Nov 25 2010
This evening Team Training Officer Elaine Gilliland, Equipment Officer Paul Brain and Trainee Team member John Fletcher journeyed straight from their ISAC course (see previous news entry today) to attend the 2nd North Wales Mountain Medicine Forum at Bangor Hospital.
Entitled ’A Very broken Climber – The Ultimate Broken Climber,’ this evening’s seminar was aimed at those dealing with trauma in the outdoors and those Mountain Rescue Teams who attended included NEWSAR, Brecon MRT, RAF MRT Valley, Ogwen Valley MRO, and Bolton MRT.
The event was organised by Dr Linda Dykes, a consultant in Emergency Medicine for Bangor Hospital, and followed the true case of a young female climber and her rescue from a fall whilst rock climbing, through to her ongoing recovery.
The story started with the Llanberis Mountain Rescue Team Doctor, Dr. Will Sutcliffe, outlining the Mountain Rescue Team’s role in the rescue. Mountain Rescue ultimately passed the job on to a Sea King from 22 Squadron, C Flight, RAF Valley, with the story taken up by the Radio Operator Squadron Leader Spike Wright, then Winchman Sergeant Ed Griffiths.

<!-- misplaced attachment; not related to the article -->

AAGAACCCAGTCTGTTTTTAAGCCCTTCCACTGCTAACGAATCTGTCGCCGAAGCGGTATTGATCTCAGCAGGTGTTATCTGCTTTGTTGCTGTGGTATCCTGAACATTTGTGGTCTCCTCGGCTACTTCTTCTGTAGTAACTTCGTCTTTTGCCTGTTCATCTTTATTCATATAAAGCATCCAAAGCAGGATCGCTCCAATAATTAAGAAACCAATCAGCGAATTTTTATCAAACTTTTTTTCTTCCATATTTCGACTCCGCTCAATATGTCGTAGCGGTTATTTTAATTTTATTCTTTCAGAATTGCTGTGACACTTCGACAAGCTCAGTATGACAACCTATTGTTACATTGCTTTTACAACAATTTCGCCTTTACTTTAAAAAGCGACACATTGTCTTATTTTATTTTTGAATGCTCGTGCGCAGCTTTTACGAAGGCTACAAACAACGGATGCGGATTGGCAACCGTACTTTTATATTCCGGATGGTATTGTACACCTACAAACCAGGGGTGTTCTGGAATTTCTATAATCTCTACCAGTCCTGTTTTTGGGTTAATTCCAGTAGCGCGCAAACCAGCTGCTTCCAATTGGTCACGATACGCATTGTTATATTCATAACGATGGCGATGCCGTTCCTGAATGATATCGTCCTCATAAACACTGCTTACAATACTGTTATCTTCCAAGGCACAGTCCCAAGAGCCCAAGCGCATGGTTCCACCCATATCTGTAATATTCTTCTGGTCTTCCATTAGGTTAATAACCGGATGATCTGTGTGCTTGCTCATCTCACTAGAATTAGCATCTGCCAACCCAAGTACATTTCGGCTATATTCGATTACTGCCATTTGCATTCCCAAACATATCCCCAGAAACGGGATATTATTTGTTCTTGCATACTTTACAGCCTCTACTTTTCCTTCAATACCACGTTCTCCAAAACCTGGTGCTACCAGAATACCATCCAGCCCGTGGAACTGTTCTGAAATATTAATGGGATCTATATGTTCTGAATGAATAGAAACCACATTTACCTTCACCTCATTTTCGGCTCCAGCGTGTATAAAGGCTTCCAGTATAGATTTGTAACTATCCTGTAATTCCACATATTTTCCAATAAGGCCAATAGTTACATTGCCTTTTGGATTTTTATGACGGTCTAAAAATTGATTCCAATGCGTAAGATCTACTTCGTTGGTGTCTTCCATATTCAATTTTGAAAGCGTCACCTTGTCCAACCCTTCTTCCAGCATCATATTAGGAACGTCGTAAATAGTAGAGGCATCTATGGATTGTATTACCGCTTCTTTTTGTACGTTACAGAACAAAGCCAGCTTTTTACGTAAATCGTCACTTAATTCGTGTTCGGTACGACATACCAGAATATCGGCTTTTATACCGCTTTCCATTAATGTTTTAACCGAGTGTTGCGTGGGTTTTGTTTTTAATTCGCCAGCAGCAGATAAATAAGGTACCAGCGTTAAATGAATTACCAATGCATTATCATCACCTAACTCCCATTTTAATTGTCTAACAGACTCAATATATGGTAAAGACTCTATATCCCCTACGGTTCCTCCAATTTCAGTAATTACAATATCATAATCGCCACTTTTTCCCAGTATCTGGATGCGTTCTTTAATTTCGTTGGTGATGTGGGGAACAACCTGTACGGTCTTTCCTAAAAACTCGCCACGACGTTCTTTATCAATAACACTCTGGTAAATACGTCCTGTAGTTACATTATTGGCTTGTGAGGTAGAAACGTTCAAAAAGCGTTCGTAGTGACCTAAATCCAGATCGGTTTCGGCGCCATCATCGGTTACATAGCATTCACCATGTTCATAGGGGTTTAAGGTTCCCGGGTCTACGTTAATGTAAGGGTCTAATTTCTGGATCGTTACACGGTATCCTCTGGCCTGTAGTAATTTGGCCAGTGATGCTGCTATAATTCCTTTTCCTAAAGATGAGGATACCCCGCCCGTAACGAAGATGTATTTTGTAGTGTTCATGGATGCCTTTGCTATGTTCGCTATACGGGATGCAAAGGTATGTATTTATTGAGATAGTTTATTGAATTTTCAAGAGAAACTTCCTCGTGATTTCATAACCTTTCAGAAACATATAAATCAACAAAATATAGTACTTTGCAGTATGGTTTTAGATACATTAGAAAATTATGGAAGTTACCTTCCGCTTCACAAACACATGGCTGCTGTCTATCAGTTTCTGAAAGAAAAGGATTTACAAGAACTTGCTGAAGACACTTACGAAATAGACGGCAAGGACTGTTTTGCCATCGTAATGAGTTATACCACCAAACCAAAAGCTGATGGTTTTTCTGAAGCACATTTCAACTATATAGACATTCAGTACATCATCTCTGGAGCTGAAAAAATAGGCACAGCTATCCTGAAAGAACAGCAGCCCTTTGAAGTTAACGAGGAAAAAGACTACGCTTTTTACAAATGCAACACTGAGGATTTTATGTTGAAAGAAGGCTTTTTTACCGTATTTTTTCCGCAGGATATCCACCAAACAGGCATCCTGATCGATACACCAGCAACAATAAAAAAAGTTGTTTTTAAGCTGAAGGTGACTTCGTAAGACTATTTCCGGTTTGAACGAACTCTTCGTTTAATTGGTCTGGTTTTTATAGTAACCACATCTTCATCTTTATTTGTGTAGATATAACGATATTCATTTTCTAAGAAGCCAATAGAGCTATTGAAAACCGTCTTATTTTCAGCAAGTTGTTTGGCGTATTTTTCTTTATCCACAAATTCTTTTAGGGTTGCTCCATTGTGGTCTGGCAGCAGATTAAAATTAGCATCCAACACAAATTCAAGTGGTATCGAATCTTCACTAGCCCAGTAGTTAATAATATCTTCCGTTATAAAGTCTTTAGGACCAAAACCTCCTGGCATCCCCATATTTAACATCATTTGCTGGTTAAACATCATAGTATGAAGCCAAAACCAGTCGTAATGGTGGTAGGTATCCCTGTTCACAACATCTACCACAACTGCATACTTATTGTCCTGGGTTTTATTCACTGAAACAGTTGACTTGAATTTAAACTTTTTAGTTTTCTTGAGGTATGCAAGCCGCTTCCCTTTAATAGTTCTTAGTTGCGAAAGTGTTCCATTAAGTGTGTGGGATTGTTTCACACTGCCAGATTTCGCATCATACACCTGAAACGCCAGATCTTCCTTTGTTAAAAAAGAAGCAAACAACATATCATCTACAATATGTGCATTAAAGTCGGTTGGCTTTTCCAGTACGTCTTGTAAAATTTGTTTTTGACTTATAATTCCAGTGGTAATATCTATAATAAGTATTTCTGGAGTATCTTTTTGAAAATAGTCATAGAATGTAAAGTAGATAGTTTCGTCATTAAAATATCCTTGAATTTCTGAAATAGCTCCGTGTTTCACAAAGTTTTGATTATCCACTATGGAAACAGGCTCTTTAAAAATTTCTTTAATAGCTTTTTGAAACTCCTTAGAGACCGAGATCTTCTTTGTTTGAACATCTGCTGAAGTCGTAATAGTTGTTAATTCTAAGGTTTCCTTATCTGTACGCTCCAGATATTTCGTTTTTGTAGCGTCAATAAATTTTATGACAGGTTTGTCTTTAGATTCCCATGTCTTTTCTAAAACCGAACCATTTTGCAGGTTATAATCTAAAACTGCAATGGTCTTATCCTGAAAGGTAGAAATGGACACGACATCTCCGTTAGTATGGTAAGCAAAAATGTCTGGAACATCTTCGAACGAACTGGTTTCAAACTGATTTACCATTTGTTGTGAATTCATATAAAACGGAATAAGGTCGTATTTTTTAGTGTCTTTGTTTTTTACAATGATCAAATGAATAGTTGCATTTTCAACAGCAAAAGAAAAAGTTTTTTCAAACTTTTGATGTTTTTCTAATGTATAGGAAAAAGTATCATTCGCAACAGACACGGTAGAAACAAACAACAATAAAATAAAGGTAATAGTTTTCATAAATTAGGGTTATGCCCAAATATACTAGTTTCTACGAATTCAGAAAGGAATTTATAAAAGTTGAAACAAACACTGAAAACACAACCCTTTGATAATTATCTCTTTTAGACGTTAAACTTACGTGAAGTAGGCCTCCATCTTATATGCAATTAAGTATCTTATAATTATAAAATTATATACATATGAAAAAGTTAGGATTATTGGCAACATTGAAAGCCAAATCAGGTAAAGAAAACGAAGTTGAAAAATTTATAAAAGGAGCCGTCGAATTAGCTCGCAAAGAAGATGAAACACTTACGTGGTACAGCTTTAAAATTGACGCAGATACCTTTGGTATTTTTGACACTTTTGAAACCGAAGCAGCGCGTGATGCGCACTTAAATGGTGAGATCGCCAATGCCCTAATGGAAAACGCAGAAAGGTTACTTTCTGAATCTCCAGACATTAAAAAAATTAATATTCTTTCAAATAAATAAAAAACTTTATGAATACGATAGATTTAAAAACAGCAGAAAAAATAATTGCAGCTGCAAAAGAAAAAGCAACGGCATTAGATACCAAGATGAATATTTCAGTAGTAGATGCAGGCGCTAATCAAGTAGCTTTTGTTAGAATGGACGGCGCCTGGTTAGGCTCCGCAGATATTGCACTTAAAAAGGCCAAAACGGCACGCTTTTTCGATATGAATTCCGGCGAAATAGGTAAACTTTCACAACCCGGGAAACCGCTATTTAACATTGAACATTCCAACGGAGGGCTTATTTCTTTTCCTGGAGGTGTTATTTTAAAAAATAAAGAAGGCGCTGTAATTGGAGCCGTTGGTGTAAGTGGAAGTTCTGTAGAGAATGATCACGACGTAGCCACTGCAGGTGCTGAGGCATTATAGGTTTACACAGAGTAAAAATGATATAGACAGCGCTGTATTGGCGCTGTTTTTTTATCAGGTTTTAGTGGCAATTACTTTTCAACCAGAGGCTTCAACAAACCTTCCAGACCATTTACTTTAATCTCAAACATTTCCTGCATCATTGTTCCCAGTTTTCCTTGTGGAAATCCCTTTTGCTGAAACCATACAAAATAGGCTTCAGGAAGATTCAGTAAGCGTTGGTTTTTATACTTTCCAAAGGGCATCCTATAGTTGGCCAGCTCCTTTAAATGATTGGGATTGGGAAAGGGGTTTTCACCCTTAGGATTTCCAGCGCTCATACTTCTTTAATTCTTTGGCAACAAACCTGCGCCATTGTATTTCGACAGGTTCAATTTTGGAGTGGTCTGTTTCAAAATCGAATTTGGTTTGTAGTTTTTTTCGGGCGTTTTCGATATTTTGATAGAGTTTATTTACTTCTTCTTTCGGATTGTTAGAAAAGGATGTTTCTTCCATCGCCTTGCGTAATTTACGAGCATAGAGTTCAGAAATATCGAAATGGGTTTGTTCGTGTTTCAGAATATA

On reaching A&E the casualty was transferred into the care of Dr Linda Dykes who had to consider in her initial treatment the passage of time since the accident occured. This was followed by the Surgeon Mr. Koldo Azurza taking up the tale of what was found with a number of CT scans of the casualty shown.
The next speaker was the casualty’s mother, who is also a Theatre Recovery Nurse, who gave a heart wrenching account of how the accident affected, and continues to affect her daughter’s recovery.
The lecture then paused for a break, during which the guest of honour, the injured girl herself, then spoke to a number of the rescuers from that day.
Following the break, we were treated to guest speaker, Mr Bidri Narayan, a Consultant Orthopaedic Surgeon from Royal Liverpool University Hospital, where the casualty was ultimately transferred to.
He outlined the reasoning of decisions when to amputate or when to try to save limbs, with a number of scales used to assess the likelihood of success when trying to save a limb.
Despite the casualty’s severe injuries, which included a traumatic partial amputation of her ankle, the decision was taken to save her limb. The casualty is still recovering, but wants to return to university and to return climbing!
The whole evening was a unique experience which allowed each stage of the rescue to appreciate and understand the difficulties throughout the casualty’s treatment and to develop a mutual respect for each team’s input.
Following the lecture there was an opportunity to meet friends and colleagues from other rescue teams across the country. Elaine, Paul and John would like to thank Dr Linda Dykes and Bangor Hospital for arranging this lecture and for the opportunity for Bolton MRT members to attend.